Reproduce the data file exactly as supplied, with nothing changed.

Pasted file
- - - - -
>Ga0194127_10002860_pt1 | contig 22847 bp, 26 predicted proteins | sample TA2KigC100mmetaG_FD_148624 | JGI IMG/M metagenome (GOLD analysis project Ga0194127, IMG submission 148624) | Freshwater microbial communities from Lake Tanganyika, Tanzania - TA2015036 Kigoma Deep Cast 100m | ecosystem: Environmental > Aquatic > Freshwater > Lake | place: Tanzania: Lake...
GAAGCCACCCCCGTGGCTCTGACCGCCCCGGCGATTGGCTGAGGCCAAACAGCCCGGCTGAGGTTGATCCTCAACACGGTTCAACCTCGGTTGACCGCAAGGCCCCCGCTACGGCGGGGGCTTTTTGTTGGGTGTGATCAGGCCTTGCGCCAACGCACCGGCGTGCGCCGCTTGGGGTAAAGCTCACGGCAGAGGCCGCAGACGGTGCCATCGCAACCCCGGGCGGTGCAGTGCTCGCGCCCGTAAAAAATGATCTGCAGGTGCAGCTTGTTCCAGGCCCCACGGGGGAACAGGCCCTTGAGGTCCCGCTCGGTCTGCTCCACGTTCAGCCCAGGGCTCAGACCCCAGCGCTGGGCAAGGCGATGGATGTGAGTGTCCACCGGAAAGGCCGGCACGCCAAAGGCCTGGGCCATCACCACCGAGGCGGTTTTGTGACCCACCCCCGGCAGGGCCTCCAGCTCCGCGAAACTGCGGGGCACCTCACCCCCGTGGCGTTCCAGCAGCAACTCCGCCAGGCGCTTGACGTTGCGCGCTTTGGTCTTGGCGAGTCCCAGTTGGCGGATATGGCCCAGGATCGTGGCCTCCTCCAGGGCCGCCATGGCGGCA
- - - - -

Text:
>Ga0194127_10002860_pt1 | contig 22847 bp, 26 predicted proteins | sample TA2KigC100mmetaG_FD_148624 | JGI IMG/M metagenome (GOLD analysis project Ga0194127, IMG submission 148624) | Freshwater microbial communities from Lake Tanganyika, Tanzania - TA2015036 Kigoma Deep Cast 100m | ecosystem: Environmental > Aquatic > Freshwater > Lake | place: Tanzania: Lake...
GAAGCCACCCCCGTGGCTCTGACCGCCCCGGCGATTGGCTGAGGCCAAACAGCCCGGCTGAGGTTGATCCTCAACACGGTTCAACCTCGGTTGACCGCAAGGCCCCCGCTACGGCGGGGGCTTTTTGTTGGGTGTGATCAGGCCTTGCGCCAACGCACCGGCGTGCGCCGCTTGGGGTAAAGCTCACGGCAGAGGCCGCAGACGGTGCCATCGCAACCCCGGGCGGTGCAGTGCTCGCGCCCGTAAAAAATGATCTGCAGGTGCAGCTTGTTCCAGGCCCCACGGGGGAACAGGCCCTTGAGGTCCCGCTCGGTCTGCTCCACGTTCAGCCCAGGGCTCAGACCCCAGCGCTGGGCAAGGCGATGGATGTGAGTGTCCACCGGAAAGGCCGGCACGCCAAAGGCCTGGGCCATCACCACCGAGGCGGTTTTGTGACCCACCCCCGGCAGGGCCTCCAGCTCCGCGAAACTGCGGGGCACCTCACCCCCGTGGCGTTCCAGCAGCAACTCCGCCAGGCGCTTGACGTTGCGCGCTTTGGTCTTGGCGAGTCCCAGTTGGCGGATATGGCCCAGGATCGTGGCCTCCTCCAGGGCCGCCATGGCGGCA